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Ian S. recently submitted this report on Canyon Lake (central Arizona): Hello - Got out to the Boulder Recreation area with a couple of friends on kayaks on Christmas Eve day. Fishing was slow from 8-11 a.m. The fish finder showed lots of fish grouped up deep, hugging the rock walls, but they weren't interested in what I was throwing. No luck with spoons, Kastmasters, spinners or crank bait all morning. Kind of as a last resort, I finally just decided to very slowly drop shot some morning dawn color Roboworms at about 25 feet . . . eureka! The fish started biting hard and I pretty quickly bagged three largemouth bass in the 12- to 15-inch range. I had a few other bites that I missed. It was a blast because I hooked them at about 25 feet down and about 100 feet off the side of the kayak, so the fight was pretty fun with that much line out, even though the fish weren't that big. It was a beautiful day, a little windy, but the lake was pretty much deserted. My buddies didn't fare as well, so they decided to kayak to the back of the lake and take pictures. Thanks for the great fishing reports, I read them every week!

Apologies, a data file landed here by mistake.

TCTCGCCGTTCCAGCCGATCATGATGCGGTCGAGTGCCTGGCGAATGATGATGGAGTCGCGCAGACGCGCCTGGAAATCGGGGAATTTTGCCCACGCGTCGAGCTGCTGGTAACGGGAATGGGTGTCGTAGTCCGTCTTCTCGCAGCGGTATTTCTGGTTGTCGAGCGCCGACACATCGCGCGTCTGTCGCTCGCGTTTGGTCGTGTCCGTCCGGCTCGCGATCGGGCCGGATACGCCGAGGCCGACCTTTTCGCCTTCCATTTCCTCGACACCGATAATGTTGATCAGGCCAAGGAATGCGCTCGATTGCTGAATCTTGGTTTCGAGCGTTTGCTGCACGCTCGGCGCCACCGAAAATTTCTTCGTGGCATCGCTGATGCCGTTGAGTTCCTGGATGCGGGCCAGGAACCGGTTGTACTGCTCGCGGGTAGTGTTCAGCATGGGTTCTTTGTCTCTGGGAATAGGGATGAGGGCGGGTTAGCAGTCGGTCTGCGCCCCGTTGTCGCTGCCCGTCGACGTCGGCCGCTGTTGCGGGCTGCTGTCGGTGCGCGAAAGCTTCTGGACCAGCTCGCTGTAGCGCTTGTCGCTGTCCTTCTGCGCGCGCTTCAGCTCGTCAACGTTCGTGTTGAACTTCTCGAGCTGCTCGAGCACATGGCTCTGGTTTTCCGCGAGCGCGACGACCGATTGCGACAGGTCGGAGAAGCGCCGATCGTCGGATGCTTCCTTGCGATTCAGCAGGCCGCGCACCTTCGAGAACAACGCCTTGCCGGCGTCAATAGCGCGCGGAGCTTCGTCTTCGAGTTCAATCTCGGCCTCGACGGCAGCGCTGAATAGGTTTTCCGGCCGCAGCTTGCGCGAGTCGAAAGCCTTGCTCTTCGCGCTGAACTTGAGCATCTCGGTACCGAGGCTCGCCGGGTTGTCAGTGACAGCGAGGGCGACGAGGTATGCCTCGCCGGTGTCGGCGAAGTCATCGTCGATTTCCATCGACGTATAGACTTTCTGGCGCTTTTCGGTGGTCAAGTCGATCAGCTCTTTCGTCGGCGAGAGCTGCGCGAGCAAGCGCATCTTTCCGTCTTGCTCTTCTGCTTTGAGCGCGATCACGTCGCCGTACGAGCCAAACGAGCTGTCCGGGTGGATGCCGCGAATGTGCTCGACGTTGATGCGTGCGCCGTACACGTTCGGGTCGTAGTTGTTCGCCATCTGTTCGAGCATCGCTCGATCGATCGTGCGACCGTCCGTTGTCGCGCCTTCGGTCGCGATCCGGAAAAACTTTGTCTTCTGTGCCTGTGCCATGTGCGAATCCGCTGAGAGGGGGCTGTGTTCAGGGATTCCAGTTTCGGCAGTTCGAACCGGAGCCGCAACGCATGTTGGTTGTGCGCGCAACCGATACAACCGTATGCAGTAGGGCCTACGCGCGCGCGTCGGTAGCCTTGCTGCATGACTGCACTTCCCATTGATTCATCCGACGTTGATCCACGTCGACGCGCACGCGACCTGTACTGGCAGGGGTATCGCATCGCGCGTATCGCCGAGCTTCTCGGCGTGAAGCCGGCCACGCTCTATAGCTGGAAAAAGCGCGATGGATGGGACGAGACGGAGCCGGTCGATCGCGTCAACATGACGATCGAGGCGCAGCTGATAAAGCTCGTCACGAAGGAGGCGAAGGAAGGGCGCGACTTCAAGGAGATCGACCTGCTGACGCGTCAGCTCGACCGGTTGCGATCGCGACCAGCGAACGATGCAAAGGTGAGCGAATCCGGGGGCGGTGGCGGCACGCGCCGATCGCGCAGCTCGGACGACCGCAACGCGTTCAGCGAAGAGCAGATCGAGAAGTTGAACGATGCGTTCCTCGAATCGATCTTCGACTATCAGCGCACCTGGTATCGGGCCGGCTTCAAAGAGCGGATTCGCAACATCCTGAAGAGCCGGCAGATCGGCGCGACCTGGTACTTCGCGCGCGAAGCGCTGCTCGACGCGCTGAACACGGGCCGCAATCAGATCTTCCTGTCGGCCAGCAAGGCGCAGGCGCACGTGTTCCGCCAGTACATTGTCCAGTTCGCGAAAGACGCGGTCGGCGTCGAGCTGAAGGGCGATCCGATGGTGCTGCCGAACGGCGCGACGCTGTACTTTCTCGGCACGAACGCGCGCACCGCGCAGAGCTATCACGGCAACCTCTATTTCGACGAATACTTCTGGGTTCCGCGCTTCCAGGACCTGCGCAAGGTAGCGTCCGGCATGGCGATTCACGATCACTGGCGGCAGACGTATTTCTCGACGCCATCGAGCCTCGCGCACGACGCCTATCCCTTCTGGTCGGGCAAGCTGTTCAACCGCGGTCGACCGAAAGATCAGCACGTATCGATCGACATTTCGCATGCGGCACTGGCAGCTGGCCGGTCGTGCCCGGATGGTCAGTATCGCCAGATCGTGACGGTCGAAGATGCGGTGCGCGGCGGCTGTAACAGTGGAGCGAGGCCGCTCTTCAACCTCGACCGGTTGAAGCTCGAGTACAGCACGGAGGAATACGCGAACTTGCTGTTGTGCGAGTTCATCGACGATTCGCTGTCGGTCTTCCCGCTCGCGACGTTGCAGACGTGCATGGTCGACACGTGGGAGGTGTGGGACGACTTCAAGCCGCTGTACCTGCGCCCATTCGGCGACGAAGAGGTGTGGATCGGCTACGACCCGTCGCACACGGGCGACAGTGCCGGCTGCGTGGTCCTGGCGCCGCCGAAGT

Don and Bev recently submitted this report on Parker Canyon Lake (southern Arizona): This lake right now is a great place if you want to catch some fish. Anglers on the dock were catching smaller trout. Up on the mainland by the marina, people were catching nice fish in the 9- to 17-inch range. The rig I caught the most fish on was a 1/16-ounce sliding sinker on the main line and a swivel tied underneath the sinker. Attached to the swivel was a snelled size 10 hook. For bait, try PowerBait® or chunks of nightcrawlers. Hold your fishing rod! (at least if want to catch fish). For lures, try Kastmasters or Panther Martins. Also try rooster tails and flies.